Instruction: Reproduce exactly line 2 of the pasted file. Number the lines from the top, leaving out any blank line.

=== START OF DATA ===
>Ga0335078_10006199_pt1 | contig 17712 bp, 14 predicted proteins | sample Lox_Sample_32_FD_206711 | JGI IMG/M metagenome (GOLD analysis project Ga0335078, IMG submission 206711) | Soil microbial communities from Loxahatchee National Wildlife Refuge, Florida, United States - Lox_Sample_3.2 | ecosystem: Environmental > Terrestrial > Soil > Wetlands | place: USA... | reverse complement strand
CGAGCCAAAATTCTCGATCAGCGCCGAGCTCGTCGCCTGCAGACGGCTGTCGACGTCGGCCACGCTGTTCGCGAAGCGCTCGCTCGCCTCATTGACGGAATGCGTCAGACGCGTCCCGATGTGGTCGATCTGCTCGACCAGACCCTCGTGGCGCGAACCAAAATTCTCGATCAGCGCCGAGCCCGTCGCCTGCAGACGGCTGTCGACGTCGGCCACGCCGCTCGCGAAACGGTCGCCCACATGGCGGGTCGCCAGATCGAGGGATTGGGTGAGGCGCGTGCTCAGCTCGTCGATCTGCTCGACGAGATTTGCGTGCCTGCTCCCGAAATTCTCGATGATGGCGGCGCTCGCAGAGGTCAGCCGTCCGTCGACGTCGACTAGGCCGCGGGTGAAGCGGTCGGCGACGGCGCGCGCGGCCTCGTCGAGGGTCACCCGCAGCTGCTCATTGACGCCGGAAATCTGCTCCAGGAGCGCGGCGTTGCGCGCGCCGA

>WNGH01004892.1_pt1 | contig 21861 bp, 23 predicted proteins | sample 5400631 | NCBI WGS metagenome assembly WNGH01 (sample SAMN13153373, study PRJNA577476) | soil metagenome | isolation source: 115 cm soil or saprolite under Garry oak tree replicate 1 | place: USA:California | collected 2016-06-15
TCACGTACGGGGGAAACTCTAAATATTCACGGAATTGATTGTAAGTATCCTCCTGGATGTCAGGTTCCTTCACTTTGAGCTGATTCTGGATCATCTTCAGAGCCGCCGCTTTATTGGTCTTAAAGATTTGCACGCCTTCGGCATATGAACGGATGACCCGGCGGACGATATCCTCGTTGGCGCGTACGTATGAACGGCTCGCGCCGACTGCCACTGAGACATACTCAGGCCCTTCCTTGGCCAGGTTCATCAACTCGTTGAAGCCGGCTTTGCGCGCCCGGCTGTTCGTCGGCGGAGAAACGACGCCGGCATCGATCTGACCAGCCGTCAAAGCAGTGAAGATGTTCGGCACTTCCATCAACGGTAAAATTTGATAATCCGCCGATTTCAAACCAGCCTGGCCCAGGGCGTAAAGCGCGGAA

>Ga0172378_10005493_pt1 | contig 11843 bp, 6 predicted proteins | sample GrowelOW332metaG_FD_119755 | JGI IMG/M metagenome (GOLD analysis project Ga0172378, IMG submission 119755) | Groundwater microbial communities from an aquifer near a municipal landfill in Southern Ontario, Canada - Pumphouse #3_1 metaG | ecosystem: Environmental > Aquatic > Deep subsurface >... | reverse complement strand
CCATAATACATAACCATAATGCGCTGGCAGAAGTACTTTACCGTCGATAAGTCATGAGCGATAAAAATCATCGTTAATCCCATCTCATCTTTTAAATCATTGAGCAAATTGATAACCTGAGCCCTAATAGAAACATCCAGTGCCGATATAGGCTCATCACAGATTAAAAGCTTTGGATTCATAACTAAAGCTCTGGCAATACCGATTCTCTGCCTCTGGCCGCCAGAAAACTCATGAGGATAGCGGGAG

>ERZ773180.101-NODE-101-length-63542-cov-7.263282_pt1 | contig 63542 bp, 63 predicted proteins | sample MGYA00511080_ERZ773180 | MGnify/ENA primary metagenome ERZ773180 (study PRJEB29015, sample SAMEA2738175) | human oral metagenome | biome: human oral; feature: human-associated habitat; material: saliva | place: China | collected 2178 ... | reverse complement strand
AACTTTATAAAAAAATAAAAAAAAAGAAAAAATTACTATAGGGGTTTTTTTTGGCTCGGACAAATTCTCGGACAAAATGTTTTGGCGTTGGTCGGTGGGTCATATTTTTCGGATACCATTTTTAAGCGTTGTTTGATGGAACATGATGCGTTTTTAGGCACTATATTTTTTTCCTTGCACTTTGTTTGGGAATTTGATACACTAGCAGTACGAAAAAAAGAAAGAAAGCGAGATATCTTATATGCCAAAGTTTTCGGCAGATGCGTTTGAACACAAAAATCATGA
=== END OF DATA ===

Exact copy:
CGAGCCAAAATTCTCGATCAGCGCCGAGCTCGTCGCCTGCAGACGGCTGTCGACGTCGGCCACGCTGTTCGCGAAGCGCTCGCTCGCCTCATTGACGGAATGCGTCAGACGCGTCCCGATGTGGTCGATCTGCTCGACCAGACCCTCGTGGCGCGAACCAAAATTCTCGATCAGCGCCGAGCCCGTCGCCTGCAGACGGCTGTCGACGTCGGCCACGCCGCTCGCGAAACGGTCGCCCACATGGCGGGTCGCCAGATCGAGGGATTGGGTGAGGCGCGTGCTCAGCTCGTCGATCTGCTCGACGAGATTTGCGTGCCTGCTCCCGAAATTCTCGATGATGGCGGCGCTCGCAGAGGTCAGCCGTCCGTCGACGTCGACTAGGCCGCGGGTGAAGCGGTCGGCGACGGCGCGCGCGGCCTCGTCGAGGGTCACCCGCAGCTGCTCATTGACGCCGGAAATCTGCTCCAGGAGCGCGGCGTTGCGCGCGCCGA